The swimming pool is small, and at 2.2 feet, it was deeper than the other kids pools that we have been to. Since it is in a shaded area, the water is colder than the water in the adult pool, and even the large pool in the other section is nice and warm. Yes, they have three pools, including the kids pool.
They have yet another , play gym park, near the kids pool, and that’s every bit as much fun, and thoughtfully designed as would be expected of a kids play gym. Yes, we woke up very early the next morning, and he couldn’t get enough of it. Sonce it was before my morning coffee, you see me wearing sunglasses, and wishing I could have slept longer on a Sunday. But for kids, Sunday’s are fun-days.

Food: One restaurant, the spice it, it serves buffet breakfast , lunch and dinner, as well as alacarte for lunch and dinner. Chef Rahul and chef Mayank, really try and innovate and create interesting meal pairings . the chicken lababdar, and the lachcha paratha along with the chicken Cafreal kebabs cooked in a tandoor are worth trying. Chef Mayank especially made kid friendly king fish and it had the lightest brushing of mustard paste, and while I thought my son wouldn’t have it , he loved it. The potato wedges, were superbly well made, but he refused them. Kids ! If you are feeling adventurous , I would highly recommend the spinach lasagne, with two types of cheese sauce, and arugula and parmegiano, that chef Mayank makes. It is one of the cheesiest , most indulgent things, Ihave had in recent times, and a non tomato based lasagne with peppery rocket leaves and sharp parmesan cheese, is a flavour combination not many chefs dare to experiment with.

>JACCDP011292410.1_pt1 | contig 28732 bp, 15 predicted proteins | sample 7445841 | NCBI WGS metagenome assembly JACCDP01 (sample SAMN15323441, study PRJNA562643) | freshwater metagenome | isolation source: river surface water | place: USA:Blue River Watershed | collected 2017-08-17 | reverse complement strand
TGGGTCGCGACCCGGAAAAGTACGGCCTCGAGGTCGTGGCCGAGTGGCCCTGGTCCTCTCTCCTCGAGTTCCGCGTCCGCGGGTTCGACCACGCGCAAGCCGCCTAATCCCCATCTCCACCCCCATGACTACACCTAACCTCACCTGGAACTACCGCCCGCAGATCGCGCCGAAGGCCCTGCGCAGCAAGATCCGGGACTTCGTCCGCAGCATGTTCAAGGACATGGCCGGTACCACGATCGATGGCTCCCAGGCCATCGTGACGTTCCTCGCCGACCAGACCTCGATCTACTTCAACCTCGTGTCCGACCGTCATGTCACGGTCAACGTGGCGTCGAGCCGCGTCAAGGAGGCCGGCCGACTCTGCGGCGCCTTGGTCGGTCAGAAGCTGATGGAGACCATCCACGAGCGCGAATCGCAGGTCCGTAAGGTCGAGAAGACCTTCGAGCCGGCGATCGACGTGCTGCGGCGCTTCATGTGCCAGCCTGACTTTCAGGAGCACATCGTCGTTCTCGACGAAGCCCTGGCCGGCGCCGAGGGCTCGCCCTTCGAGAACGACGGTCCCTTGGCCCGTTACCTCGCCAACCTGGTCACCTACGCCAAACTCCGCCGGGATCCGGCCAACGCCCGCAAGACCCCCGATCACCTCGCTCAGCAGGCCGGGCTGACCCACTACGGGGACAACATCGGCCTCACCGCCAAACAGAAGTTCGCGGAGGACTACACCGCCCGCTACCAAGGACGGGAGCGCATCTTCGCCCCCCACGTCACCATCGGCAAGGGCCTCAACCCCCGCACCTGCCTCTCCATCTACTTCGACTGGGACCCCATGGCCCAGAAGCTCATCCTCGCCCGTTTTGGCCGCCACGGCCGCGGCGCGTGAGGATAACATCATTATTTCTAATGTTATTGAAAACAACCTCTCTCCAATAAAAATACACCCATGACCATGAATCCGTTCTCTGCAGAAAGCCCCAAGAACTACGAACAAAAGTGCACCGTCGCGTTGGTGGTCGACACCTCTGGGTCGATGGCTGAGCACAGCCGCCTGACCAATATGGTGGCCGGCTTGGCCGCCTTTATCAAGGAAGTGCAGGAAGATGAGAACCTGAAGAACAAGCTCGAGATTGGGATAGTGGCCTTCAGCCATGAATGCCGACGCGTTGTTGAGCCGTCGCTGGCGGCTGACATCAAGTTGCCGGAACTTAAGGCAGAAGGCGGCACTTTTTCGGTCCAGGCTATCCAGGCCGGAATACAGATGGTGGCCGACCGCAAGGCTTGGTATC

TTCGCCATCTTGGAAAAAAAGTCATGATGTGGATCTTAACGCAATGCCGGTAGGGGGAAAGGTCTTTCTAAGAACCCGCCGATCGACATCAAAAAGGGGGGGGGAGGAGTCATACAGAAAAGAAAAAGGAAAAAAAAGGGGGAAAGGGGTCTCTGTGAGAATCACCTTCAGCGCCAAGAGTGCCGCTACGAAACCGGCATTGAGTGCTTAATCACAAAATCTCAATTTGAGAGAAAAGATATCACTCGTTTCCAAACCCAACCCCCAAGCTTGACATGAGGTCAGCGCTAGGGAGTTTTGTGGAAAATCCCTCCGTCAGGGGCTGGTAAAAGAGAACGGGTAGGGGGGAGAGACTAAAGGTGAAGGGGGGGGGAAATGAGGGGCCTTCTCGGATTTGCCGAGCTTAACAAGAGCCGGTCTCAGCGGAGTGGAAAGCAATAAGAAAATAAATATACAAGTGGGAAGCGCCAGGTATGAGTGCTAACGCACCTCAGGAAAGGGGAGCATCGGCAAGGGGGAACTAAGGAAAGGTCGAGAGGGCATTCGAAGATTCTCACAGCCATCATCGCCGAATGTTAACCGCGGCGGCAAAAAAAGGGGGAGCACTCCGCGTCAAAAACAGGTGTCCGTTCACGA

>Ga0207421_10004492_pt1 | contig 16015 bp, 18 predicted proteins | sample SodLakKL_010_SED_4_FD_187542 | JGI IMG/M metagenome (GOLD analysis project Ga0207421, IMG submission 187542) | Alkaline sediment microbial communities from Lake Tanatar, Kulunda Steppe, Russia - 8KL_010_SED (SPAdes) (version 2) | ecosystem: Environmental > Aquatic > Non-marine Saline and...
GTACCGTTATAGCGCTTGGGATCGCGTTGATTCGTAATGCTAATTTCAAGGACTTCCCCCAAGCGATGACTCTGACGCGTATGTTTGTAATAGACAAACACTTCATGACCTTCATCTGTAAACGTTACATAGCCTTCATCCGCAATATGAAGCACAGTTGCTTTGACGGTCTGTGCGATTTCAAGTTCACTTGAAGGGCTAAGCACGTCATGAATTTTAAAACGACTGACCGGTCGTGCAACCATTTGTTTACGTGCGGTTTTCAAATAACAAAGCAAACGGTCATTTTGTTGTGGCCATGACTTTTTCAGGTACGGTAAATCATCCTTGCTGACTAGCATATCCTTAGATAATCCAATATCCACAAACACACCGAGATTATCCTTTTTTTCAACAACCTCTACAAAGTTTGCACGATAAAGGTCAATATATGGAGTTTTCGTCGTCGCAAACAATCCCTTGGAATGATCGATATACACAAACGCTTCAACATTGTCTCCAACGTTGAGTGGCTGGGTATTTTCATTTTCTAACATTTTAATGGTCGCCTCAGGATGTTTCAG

Activities: cycling, a jeep ride to the beach, a short walk to candolim junction, and loads of shopping options. I would suggest shopping at the really small shop right outside the hotel, since the hotel is in a culdesac, her rates are not as high as the others, and I got the most stylish tshirts for Rs 200. See my Instagram @thefoodietrails for pictures of the three outfits I bought at her store. Resort wear sorted, right there!
The artwork at the hotel is what sets it apart from the others. A Ms Venu Juneja is credited to the art consultant, and honestly I would have her consult on my own home , I was that impressed by her Goan Kitschy style and Mario Miranda inspired works of art.

On our recent visit , we found everyone very helpful , especially the servers at our table 32. And also budhhadeb the purser who escorted us at the foyer. A place is it’s people, and I think all the other happy guests really added to the holiday atmosphere. Go in groups, or as a family, and make some fun memories.

Tuesday, October 24, 2017

Goa , Seasons greetings ! Happenings in Goa this October

Seasons greetings!

It is that time of the year, while every one else celebrates four or five seasons of the year; Goa celebrates majorly two seasons , the tourist season and the off season.

While Goa continues to be a favourite holiday destination all year round for Indians and people from the subcontinent, it is especially popular with Europeans and Russians , basically anyone with wintry winter climates, tto search for respite in the sunny state of Goa, from the months of October to April.

Thus, on the 1 of October special planes, called charter planes start flying into Goa, restaurants and shacks bloom and mushroom in various parts of Goa, shuttered villas are cleaned and dusted to welcome guests, and entire stretches of Beach come alive with Karaoke bars, and EDM music parties.

It is all quite sudden, the transformation , and also quite exciting to watch.